Sunday, December 16, 2012

Sadness at Sandy Hook

It was profoundly sad to witness the event, whether first hand or through the eyes of the news media, of the tragic event that befell the Village of Sandy Hook in Newtown, Connecticut this past Friday. There are no words to describe the blood bath that resulted in the deaths of 26 innocent people, one, innocent, but possibly complicit person and one, deranged, young adult. There's no other way to describe the actions and mental state of the killer than deranged since it's hard to believe anyone in their right mind could do something so indescribably heinous.

I won't dwell on the details of the precious lives lost, made even more painful when thinking of the 20 six and seven year old children. I have to wonder how hardened or immune we, as a society, are becoming to such events when we see these kinds of slaughters of the infirm, elderly, innocent women and children - and, hey, even the men, since most of them are not soldiers or rebels, everyday on the TV news feeds. They are far away in lands and societies few of us have any direct contact with. Yet, why does it take a massacre on our own turf to shock us out of apathy.

There is no difference between a 6 or 7 year old child in Afghanistan, the Republic of the Congo, Syria or Newtown, Connecticut. The same holds true for those adult members of society who have been entrusted with the safety, security and education of all these children to become productive members of society when they reach adulthood and are wantonly slain.

Of course, we will hear the commentary about all the recent massacres around the U.S. and, of course, the words "guns" and "gun controls" are immediately put forth. I am not about to politicize this issue nor lower myself to get discuss those issues, pro or con. The facts speak for themselves.

In this instance guns were the weapon of choice. But, we can also look at the fact that many more people and many more children have been killed in bus accidents, including school buses, car accidents, fires and by other methods of random killing including a variety of bombs. Alcohol, prescription and recreational drugs, distracted driving (texting, cell phone calls, eating, drinking, applying make-up, excessive fatigue and similar) as well as other causes are all responsible for many times more deaths than guns. And, yes, while many of these are aggravated accidents, there are accounts of these events being purposeful, often with a death wish by the perpetuator for his or her own demise.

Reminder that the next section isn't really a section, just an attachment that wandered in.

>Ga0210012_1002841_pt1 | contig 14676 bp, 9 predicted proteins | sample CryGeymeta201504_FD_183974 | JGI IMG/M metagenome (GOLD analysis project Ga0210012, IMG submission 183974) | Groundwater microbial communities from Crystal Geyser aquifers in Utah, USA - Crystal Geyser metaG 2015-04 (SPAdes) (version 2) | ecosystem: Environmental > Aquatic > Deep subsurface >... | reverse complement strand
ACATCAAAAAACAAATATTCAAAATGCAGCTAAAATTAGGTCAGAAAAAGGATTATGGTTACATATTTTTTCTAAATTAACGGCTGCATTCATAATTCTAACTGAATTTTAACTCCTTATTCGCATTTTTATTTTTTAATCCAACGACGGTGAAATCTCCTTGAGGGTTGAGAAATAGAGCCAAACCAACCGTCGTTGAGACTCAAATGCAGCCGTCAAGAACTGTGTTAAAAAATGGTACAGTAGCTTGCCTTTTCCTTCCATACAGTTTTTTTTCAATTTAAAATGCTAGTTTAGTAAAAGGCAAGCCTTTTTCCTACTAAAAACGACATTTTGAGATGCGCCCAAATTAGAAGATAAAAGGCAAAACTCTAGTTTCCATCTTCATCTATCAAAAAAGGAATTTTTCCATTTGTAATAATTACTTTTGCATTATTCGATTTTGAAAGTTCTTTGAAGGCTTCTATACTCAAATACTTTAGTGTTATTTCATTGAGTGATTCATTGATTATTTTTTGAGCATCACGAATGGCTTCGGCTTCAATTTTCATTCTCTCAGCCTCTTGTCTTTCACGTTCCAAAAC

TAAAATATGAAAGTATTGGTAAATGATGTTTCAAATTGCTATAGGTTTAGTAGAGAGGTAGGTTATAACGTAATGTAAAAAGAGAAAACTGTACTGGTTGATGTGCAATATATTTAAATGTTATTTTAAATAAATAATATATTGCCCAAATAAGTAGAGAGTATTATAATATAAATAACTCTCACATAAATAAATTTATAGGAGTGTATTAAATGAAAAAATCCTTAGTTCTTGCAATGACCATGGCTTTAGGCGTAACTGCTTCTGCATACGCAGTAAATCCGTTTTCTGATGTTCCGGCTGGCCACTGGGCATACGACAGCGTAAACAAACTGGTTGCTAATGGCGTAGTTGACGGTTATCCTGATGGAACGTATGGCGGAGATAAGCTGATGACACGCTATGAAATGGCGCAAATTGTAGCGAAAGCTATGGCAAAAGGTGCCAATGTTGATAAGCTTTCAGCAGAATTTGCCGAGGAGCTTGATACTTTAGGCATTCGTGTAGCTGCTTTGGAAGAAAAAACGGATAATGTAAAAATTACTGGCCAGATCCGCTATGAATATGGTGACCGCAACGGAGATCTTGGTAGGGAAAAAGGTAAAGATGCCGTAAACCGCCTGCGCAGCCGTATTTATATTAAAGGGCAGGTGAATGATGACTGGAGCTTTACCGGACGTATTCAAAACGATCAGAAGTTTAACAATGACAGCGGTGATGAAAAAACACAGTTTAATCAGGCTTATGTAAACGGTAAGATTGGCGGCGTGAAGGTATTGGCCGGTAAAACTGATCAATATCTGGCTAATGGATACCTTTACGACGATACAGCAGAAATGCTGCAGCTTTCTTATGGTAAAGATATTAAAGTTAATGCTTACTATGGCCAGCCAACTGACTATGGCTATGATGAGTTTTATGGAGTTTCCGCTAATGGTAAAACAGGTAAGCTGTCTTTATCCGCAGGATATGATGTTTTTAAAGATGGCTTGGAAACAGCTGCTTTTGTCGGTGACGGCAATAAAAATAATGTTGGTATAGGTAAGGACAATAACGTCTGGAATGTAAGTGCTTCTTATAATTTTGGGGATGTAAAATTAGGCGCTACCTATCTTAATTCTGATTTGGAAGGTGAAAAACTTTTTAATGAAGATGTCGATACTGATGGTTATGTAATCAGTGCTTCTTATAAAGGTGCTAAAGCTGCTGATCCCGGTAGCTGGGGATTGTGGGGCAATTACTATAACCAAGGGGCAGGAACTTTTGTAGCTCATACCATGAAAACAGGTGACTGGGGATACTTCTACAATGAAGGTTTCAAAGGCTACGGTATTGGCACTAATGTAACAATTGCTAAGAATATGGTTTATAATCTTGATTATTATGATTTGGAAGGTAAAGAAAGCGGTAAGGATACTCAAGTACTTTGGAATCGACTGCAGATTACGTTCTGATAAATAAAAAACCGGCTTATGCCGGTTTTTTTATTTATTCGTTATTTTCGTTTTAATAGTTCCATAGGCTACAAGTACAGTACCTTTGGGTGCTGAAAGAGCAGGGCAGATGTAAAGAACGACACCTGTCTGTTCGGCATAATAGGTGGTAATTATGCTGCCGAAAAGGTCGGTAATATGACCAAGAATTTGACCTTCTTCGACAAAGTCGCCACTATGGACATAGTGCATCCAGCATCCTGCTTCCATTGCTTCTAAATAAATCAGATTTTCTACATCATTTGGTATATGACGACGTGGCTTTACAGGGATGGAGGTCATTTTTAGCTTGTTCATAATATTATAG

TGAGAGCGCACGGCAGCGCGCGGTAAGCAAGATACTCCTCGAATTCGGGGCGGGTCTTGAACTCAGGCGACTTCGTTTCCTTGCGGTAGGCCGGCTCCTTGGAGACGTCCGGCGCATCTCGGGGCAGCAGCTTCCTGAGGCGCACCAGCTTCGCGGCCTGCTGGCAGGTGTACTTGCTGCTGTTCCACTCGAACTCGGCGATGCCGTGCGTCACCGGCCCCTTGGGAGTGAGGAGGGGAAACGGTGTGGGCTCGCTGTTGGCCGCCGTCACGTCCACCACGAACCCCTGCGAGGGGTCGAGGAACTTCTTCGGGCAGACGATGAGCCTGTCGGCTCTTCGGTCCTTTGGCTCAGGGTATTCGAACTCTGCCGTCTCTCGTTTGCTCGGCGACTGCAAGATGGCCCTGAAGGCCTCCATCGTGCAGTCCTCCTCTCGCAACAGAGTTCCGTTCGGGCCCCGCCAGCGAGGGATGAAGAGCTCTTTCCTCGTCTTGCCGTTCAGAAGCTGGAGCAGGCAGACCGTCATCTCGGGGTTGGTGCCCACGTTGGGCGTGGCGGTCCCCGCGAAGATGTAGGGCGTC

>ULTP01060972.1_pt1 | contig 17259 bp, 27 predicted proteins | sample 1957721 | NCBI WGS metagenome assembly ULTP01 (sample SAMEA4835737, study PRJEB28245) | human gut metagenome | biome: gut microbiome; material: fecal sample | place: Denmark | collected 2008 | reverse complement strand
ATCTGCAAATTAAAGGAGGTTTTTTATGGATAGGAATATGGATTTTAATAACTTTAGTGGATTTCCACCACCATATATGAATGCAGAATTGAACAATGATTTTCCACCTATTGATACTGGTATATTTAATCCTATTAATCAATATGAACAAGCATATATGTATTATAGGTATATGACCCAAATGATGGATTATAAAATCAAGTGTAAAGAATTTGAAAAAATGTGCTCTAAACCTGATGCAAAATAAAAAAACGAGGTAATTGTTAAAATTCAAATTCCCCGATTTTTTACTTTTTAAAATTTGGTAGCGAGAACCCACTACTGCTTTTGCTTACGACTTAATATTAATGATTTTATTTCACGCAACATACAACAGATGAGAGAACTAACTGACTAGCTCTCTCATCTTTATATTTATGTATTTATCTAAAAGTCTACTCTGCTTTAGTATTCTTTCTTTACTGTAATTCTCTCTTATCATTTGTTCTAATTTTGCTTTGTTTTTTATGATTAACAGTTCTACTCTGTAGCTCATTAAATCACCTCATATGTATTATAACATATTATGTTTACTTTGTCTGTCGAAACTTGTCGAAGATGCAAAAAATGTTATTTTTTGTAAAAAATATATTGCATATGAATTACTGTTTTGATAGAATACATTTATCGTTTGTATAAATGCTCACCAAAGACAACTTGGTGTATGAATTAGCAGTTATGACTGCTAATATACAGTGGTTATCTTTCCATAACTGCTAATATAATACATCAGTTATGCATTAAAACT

The unfortunate fact, hard as it is to grasp, is that there is evil in the world, pure and simple. For whatever reason there are people who by some form of mental illness or personality disorder make up their mind to kill other people, either selectively or randomly. Controlling guns may slow down some of these events. However, will it reduce the number or save any more lives? That's a question that can't be answered. In my opinion, if someone is, for whatever reason, in a state of mind, and they events virtually always require some form of pre-planning, to kill one or more people, the method will be chosen and it will happen. That's a negative approach to this subject, but as a pragmatic person, that's pretty much how I see it.